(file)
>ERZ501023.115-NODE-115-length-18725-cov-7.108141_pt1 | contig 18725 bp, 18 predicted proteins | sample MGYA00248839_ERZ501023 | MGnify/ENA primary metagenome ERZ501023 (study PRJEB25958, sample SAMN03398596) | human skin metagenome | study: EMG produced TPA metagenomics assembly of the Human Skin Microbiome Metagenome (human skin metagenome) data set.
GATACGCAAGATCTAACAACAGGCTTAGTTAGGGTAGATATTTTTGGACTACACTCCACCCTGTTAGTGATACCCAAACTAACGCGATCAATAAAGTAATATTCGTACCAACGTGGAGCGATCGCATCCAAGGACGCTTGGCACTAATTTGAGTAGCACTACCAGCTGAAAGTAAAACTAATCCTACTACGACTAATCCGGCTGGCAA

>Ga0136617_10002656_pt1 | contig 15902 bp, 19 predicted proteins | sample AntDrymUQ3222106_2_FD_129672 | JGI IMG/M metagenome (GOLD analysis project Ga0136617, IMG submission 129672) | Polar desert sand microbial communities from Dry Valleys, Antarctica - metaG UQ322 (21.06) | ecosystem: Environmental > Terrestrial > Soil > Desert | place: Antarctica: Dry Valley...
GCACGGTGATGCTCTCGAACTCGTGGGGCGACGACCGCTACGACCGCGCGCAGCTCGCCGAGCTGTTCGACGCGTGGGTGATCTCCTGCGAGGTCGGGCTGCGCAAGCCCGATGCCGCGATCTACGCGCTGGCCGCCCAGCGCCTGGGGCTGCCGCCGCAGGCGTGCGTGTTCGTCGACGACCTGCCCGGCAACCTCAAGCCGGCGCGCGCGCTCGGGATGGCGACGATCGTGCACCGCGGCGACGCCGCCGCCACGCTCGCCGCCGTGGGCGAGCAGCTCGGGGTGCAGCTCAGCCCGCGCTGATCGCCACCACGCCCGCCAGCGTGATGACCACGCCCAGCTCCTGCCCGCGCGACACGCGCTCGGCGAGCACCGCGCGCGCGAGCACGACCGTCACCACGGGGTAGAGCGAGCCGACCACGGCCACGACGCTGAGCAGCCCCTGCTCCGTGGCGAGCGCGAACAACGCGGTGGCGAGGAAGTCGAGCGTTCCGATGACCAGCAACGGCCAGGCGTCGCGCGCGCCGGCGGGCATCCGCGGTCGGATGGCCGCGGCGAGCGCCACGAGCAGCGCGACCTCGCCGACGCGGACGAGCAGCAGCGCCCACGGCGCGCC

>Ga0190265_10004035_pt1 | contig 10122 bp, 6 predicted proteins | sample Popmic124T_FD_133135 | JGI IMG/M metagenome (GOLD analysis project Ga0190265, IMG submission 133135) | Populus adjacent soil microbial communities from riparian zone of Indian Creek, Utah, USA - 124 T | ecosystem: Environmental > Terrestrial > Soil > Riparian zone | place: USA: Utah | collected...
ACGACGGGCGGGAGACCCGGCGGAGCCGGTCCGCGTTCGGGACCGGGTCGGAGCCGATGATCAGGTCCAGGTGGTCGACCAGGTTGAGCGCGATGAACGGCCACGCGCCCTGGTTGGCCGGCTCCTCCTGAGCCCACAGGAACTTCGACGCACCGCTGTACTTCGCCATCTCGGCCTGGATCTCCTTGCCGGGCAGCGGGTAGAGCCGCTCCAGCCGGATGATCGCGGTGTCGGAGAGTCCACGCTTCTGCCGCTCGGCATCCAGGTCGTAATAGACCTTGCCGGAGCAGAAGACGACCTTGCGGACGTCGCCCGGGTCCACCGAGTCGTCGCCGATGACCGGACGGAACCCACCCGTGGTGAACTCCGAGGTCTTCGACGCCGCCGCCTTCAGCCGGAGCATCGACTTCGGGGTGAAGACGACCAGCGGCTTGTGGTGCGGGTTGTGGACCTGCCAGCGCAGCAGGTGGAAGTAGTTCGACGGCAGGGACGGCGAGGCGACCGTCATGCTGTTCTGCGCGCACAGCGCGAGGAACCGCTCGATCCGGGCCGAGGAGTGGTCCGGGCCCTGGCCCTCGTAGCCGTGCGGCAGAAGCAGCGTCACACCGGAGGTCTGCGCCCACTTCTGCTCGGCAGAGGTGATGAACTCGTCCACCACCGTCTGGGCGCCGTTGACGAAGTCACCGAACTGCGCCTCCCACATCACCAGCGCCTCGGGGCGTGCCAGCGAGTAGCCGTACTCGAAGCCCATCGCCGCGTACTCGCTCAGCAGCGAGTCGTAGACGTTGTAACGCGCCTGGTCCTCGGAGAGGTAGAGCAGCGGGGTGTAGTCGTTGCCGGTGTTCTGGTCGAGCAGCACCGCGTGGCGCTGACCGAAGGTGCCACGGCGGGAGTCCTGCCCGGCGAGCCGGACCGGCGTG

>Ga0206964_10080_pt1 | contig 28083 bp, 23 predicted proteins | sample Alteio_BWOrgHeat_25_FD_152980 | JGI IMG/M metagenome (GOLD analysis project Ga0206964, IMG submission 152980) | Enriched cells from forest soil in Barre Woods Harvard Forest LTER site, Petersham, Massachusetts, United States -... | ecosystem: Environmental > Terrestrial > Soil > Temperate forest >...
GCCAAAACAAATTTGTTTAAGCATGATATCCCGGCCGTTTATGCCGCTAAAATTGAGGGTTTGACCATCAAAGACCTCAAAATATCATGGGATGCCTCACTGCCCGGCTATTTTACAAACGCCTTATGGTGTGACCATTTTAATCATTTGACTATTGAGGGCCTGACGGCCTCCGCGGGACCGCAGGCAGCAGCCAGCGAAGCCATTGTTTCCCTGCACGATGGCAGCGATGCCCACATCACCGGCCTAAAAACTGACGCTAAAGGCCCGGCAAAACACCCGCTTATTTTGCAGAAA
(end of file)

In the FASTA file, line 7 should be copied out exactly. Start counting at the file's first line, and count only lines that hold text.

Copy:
>Ga0206964_10080_pt1 | contig 28083 bp, 23 predicted proteins | sample Alteio_BWOrgHeat_25_FD_152980 | JGI IMG/M metagenome (GOLD analysis project Ga0206964, IMG submission 152980) | Enriched cells from forest soil in Barre Woods Harvard Forest LTER site, Petersham, Massachusetts, United States -... | ecosystem: Environmental > Terrestrial > Soil > Temperate forest >...